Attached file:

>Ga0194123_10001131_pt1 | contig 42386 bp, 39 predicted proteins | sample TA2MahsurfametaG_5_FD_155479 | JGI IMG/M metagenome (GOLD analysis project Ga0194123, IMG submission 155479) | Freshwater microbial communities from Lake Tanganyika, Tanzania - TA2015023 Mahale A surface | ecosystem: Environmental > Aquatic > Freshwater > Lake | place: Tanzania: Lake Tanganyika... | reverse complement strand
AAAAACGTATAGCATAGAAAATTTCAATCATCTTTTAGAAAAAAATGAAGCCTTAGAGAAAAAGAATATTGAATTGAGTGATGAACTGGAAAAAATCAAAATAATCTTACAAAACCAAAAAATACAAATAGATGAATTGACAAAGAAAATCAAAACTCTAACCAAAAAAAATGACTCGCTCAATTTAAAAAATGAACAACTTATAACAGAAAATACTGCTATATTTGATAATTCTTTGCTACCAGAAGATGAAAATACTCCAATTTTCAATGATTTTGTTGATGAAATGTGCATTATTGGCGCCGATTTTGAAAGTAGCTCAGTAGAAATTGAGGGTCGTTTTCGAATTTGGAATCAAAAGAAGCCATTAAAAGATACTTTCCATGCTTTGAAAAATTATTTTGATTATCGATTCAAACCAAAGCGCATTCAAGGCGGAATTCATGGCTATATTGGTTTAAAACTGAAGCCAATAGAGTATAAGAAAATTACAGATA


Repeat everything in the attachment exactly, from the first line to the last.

>Ga0194123_10001131_pt1 | contig 42386 bp, 39 predicted proteins | sample TA2MahsurfametaG_5_FD_155479 | JGI IMG/M metagenome (GOLD analysis project Ga0194123, IMG submission 155479) | Freshwater microbial communities from Lake Tanganyika, Tanzania - TA2015023 Mahale A surface | ecosystem: Environmental > Aquatic > Freshwater > Lake | place: Tanzania: Lake Tanganyika... | reverse complement strand
AAAAACGTATAGCATAGAAAATTTCAATCATCTTTTAGAAAAAAATGAAGCCTTAGAGAAAAAGAATATTGAATTGAGTGATGAACTGGAAAAAATCAAAATAATCTTACAAAACCAAAAAATACAAATAGATGAATTGACAAAGAAAATCAAAACTCTAACCAAAAAAAATGACTCGCTCAATTTAAAAAATGAACAACTTATAACAGAAAATACTGCTATATTTGATAATTCTTTGCTACCAGAAGATGAAAATACTCCAATTTTCAATGATTTTGTTGATGAAATGTGCATTATTGGCGCCGATTTTGAAAGTAGCTCAGTAGAAATTGAGGGTCGTTTTCGAATTTGGAATCAAAAGAAGCCATTAAAAGATACTTTCCATGCTTTGAAAAATTATTTTGATTATCGATTCAAACCAAAGCGCATTCAAGGCGGAATTCATGGCTATATTGGTTTAAAACTGAAGCCAATAGAGTATAAGAAAATTACAGATA